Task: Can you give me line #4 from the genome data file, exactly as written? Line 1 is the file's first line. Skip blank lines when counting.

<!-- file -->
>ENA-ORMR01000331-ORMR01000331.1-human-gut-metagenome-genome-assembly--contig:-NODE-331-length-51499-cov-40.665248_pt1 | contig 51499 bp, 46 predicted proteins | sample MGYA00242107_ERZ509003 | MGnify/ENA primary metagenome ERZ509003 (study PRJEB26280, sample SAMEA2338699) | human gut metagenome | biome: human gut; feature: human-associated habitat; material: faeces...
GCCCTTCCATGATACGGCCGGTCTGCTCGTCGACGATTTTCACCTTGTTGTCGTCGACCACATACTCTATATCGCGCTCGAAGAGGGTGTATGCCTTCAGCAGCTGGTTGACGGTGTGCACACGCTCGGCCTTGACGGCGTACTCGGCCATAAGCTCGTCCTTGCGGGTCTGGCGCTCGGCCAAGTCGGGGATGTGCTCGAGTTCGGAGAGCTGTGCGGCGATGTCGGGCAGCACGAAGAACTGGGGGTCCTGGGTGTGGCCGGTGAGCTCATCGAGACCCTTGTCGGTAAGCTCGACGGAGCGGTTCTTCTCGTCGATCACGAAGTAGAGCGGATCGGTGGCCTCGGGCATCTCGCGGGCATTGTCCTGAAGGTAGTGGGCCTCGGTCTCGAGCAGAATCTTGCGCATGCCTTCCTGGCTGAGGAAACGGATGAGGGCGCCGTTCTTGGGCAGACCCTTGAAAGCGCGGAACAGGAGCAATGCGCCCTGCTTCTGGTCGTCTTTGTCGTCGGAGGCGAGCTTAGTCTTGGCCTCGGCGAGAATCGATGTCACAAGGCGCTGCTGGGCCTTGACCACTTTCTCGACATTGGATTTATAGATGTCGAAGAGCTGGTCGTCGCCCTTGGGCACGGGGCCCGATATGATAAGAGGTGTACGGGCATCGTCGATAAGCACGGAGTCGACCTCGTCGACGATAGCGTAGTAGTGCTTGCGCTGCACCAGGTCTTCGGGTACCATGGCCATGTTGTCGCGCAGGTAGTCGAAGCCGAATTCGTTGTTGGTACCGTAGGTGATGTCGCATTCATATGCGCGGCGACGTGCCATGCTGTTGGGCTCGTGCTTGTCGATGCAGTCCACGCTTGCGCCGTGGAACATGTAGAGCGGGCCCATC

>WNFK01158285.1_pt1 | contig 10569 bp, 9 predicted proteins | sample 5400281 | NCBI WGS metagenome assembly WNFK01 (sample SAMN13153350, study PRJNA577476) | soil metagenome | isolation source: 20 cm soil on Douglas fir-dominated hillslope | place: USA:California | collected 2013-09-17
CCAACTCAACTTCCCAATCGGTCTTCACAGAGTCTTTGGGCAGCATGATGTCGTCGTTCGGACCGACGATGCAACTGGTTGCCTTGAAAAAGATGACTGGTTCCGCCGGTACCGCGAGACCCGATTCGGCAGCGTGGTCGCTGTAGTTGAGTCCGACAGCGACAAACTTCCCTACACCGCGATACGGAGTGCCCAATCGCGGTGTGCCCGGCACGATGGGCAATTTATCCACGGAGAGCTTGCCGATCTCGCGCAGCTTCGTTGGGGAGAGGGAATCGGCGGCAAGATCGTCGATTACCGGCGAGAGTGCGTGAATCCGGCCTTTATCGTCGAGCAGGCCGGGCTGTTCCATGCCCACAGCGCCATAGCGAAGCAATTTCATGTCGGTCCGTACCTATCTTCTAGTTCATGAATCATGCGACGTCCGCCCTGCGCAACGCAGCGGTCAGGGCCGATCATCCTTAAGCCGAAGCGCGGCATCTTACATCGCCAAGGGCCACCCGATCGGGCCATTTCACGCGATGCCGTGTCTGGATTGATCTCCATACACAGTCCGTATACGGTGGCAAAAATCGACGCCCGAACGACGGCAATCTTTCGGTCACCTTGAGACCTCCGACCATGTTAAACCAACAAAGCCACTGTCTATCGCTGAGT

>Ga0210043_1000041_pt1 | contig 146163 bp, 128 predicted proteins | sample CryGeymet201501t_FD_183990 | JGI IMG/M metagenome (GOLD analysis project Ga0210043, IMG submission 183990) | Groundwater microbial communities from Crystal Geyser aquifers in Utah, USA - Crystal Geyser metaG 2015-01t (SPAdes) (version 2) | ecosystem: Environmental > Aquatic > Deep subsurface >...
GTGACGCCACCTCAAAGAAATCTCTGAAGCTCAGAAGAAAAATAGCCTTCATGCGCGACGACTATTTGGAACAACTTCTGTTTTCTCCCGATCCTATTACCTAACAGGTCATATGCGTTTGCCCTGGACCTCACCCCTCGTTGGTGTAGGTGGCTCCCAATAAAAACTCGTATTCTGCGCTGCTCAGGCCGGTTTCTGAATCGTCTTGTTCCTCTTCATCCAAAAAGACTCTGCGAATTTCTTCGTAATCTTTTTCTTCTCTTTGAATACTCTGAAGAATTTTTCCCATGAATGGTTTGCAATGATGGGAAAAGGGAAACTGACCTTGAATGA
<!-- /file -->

CCAACTCAACTTCCCAATCGGTCTTCACAGAGTCTTTGGGCAGCATGATGTCGTCGTTCGGACCGACGATGCAACTGGTTGCCTTGAAAAAGATGACTGGTTCCGCCGGTACCGCGAGACCCGATTCGGCAGCGTGGTCGCTGTAGTTGAGTCCGACAGCGACAAACTTCCCTACACCGCGATACGGAGTGCCCAATCGCGGTGTGCCCGGCACGATGGGCAATTTATCCACGGAGAGCTTGCCGATCTCGCGCAGCTTCGTTGGGGAGAGGGAATCGGCGGCAAGATCGTCGATTACCGGCGAGAGTGCGTGAATCCGGCCTTTATCGTCGAGCAGGCCGGGCTGTTCCATGCCCACAGCGCCATAGCGAAGCAATTTCATGTCGGTCCGTACCTATCTTCTAGTTCATGAATCATGCGACGTCCGCCCTGCGCAACGCAGCGGTCAGGGCCGATCATCCTTAAGCCGAAGCGCGGCATCTTACATCGCCAAGGGCCACCCGATCGGGCCATTTCACGCGATGCCGTGTCTGGATTGATCTCCATACACAGTCCGTATACGGTGGCAAAAATCGACGCCCGAACGACGGCAATCTTTCGGTCACCTTGAGACCTCCGACCATGTTAAACCAACAAAGCCACTGTCTATCGCTGAGT